Extending The Social Channel During Live Events
Live events, what a great way to keep your brand front and center with your key audiences. Sponsorship dollars are allocated, creative executed, even your experiential team is on deck, but social still seems to be on the back burner for these events.
No surprise that smartphone-carrying fans and visitors are using social feeds but sometimes this is one part of the puzzle that brands omit. The average Facebook user has 245 friends, according to a Pew study, meaning an event attended by even just 50 people has the potential to reach 12,250. That's not even counting Twitter, Tumblr, or Google+ followers and friends.
So if the dollars are already allocated, here are a few tips for leveraging your audience's social circles during a live event to increase engagement and generate revenue:
1. Develop a
Let's say you're the event planner for Lady Gaga's next concert. Your hashtag should be unique for that specific tour or concert. Don't use hashtags like #LadyGaga or #LadyGagaConcert. Both are too general and probably have loads of photos already. Develop a hashtag that is easy to remember, not too long, and unique to your event. For example, #GagaTour2013 if you want a campaign for the entire tour or #GagaAustin2013 if you want each stop on the tour to be its own campaign. Also, make sure you search for your own hashtag in Twitter and Instagram before committing to it. You don't want to realize too late that a hashtag you thought was unique is already in popular use.
2. Give clear instructions and information
Make sure it is easy for your audience to find your hashtag, Twitter handle, or other social media information they may need to participate. Promote the campaign before the event on your social media platforms and by sending an email blast to attendees who opted to receive communications from you. During the event, you can promote information using a large screen, with business cards handed out to attendees, or by even making announcements. If your campaign includes specific instructions like a photo challenge or Tweeting a special phrase, make sure those instructions are clear and easy to understand.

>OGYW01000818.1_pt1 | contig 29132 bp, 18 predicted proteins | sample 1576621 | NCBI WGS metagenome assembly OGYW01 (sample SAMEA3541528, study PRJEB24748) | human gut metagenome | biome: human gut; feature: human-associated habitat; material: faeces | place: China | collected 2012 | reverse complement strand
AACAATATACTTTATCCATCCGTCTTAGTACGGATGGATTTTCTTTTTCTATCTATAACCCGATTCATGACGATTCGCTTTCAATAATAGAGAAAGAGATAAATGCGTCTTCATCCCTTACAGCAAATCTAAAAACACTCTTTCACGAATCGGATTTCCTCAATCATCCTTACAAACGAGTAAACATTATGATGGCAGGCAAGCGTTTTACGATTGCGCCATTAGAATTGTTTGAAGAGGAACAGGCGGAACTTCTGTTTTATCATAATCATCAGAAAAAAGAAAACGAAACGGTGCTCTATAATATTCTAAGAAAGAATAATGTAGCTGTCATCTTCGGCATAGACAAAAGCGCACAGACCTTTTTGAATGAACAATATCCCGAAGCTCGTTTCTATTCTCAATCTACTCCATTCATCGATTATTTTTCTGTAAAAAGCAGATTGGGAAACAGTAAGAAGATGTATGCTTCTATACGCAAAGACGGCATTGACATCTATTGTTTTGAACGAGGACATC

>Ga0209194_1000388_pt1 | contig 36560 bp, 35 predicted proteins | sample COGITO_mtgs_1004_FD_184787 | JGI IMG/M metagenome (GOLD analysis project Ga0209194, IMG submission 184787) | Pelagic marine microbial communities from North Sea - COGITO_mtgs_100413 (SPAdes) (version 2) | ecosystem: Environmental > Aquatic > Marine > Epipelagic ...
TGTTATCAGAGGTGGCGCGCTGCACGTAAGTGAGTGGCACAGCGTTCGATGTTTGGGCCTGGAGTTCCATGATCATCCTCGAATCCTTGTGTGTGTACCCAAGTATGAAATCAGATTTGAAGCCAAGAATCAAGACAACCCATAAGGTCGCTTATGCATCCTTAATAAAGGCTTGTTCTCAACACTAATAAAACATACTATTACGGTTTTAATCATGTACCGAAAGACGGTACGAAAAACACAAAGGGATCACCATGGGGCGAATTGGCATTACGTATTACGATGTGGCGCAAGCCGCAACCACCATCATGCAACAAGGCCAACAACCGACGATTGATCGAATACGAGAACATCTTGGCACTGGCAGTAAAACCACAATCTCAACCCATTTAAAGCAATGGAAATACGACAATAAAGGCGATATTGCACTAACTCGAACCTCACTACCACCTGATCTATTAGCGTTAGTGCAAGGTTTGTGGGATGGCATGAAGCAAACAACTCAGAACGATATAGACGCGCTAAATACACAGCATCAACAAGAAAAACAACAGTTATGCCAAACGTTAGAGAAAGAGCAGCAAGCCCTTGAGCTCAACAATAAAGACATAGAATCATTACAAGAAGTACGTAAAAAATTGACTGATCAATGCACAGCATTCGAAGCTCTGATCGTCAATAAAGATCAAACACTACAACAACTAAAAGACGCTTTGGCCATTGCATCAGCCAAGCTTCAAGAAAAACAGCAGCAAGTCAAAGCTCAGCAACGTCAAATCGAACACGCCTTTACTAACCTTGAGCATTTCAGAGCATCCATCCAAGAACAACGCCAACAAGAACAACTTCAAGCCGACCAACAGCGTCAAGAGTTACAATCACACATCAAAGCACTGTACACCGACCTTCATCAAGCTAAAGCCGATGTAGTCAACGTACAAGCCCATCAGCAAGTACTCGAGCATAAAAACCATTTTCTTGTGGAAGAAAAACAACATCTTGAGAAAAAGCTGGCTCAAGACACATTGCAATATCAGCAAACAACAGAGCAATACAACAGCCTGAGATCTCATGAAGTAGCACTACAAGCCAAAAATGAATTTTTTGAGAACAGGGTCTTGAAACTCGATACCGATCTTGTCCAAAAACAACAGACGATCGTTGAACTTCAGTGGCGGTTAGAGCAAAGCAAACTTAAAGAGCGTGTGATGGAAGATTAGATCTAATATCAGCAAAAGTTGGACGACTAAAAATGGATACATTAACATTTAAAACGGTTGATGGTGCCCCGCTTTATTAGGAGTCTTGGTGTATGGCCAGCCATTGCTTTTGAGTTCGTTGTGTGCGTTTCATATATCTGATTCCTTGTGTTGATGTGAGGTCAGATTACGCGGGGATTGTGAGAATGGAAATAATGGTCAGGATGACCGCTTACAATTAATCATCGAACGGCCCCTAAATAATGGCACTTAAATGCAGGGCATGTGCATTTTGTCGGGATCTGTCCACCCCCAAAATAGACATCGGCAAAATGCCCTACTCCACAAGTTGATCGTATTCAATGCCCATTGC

3. Showcase online content during the event
Having online engagement actually be a part of the live event is a fantastic way to encourage users to participate. Let's go back to the Lady Gaga example. How exciting would it be for users to have their tweets or Instagram photos show up in real time on a large screen next to their favorite singer? Event organizers are now using solutions that leverage photos on Twitter and Instagram with a unique hashtag and have those photos featured in real-time on a large screen at the event with the ability to moderate any content that doesn't fit in with their message.
4. Be part of the conversation
Don't just leave users feeling like they're shouting into the void. Reply to tweets, like Instagram photos, and post favorite responses to your Tumblr and Facebook. By developing a personal relationship with your customers, you're encouraging engagement.
5. Continue engagement after the event
Your campaign doesn't have to end just because your event did. You want to remind your audience about the amazing time they had at your event. There are plenty of ways to do this using email or social media platforms like Tumblr, Pinterest, and Facebook. For example, highlight favorite responses as photo sets on Tumblr, create a pin board of shared photos, or send out an email summarizing the event while including user-generated content. Don't let the conversation around your event end, and make sure to show users that you appreciate the content they shared with you.
Audiences are already bringing their phones into venues to snap photos and live-tweet events. The content is being created by users, so it's now up to event planners and brands to harness its power.